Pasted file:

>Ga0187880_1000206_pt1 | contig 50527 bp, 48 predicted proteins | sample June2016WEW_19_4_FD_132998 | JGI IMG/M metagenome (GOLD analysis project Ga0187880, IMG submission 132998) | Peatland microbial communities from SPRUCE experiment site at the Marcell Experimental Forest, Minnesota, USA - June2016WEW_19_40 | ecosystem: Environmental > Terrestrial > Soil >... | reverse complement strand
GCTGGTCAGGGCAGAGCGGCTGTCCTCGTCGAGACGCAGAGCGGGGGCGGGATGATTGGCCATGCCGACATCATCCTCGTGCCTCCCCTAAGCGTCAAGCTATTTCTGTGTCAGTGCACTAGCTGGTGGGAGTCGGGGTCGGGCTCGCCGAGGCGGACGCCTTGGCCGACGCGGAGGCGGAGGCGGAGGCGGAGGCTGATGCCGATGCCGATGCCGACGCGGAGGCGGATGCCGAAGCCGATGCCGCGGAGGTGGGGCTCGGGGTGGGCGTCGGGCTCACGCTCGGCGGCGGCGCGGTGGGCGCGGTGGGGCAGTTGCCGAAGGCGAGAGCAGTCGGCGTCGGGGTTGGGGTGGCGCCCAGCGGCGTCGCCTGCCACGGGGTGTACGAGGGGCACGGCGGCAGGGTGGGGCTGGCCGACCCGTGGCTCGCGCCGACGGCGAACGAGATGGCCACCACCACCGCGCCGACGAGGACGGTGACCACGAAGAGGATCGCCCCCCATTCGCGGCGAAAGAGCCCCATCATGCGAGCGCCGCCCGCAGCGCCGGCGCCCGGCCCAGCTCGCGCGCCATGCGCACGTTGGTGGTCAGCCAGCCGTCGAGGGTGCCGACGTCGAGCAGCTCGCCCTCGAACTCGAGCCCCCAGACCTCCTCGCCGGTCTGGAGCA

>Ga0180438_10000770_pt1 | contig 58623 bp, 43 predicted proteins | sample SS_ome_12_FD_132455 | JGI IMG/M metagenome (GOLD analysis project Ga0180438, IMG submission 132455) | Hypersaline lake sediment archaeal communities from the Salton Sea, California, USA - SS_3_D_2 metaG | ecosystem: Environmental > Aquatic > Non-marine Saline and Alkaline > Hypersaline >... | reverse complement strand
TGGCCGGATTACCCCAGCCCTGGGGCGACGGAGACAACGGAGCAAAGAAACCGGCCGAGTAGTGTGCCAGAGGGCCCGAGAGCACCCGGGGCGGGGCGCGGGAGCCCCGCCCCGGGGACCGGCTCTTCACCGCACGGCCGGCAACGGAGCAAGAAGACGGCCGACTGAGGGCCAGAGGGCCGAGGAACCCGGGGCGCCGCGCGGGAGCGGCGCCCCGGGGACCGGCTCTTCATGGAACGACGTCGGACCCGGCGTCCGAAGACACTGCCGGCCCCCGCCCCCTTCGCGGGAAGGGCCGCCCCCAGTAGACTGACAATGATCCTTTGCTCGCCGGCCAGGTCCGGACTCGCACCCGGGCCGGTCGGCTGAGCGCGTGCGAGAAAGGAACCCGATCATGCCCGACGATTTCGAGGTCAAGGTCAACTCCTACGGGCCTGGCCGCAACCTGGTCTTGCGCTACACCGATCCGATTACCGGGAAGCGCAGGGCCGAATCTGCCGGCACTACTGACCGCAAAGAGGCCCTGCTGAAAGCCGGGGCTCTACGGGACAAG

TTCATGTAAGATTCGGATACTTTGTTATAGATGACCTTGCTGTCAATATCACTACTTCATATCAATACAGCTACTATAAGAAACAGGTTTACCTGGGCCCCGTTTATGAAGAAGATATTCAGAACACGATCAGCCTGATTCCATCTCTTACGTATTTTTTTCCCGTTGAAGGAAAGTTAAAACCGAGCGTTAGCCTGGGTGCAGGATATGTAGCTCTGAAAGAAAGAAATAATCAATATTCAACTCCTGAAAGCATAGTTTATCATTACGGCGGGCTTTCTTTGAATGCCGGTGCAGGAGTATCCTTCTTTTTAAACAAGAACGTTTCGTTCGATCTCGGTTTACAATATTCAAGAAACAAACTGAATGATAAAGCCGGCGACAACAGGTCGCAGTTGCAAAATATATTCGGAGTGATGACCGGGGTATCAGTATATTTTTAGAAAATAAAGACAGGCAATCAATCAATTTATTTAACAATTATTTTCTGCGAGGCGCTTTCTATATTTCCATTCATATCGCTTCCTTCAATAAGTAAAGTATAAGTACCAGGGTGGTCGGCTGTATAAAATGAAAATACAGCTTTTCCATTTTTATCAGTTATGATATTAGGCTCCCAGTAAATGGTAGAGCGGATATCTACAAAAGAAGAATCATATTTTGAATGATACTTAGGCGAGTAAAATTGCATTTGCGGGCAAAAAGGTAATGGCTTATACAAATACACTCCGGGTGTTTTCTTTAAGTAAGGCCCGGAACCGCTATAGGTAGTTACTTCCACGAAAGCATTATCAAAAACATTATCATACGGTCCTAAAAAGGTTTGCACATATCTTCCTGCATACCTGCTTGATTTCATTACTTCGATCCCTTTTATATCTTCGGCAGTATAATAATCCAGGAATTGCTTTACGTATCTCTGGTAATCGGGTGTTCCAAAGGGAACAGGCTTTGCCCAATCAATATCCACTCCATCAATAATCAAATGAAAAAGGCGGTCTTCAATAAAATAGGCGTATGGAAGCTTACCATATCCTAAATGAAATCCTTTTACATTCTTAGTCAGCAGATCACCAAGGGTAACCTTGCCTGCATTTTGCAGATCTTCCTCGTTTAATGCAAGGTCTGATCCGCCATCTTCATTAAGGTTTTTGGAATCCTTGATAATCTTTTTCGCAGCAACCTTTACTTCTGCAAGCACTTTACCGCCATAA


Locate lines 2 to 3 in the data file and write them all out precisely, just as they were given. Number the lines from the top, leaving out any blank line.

GCTGGTCAGGGCAGAGCGGCTGTCCTCGTCGAGACGCAGAGCGGGGGCGGGATGATTGGCCATGCCGACATCATCCTCGTGCCTCCCCTAAGCGTCAAGCTATTTCTGTGTCAGTGCACTAGCTGGTGGGAGTCGGGGTCGGGCTCGCCGAGGCGGACGCCTTGGCCGACGCGGAGGCGGAGGCGGAGGCGGAGGCTGATGCCGATGCCGATGCCGACGCGGAGGCGGATGCCGAAGCCGATGCCGCGGAGGTGGGGCTCGGGGTGGGCGTCGGGCTCACGCTCGGCGGCGGCGCGGTGGGCGCGGTGGGGCAGTTGCCGAAGGCGAGAGCAGTCGGCGTCGGGGTTGGGGTGGCGCCCAGCGGCGTCGCCTGCCACGGGGTGTACGAGGGGCACGGCGGCAGGGTGGGGCTGGCCGACCCGTGGCTCGCGCCGACGGCGAACGAGATGGCCACCACCACCGCGCCGACGAGGACGGTGACCACGAAGAGGATCGCCCCCCATTCGCGGCGAAAGAGCCCCATCATGCGAGCGCCGCCCGCAGCGCCGGCGCCCGGCCCAGCTCGCGCGCCATGCGCACGTTGGTGGTCAGCCAGCCGTCGAGGGTGCCGACGTCGAGCAGCTCGCCCTCGAACTCGAGCCCCCAGACCTCCTCGCCGGTCTGGAGCA

>Ga0180438_10000770_pt1 | contig 58623 bp, 43 predicted proteins | sample SS_ome_12_FD_132455 | JGI IMG/M metagenome (GOLD analysis project Ga0180438, IMG submission 132455) | Hypersaline lake sediment archaeal communities from the Salton Sea, California, USA - SS_3_D_2 metaG | ecosystem: Environmental > Aquatic > Non-marine Saline and Alkaline > Hypersaline >... | reverse complement strand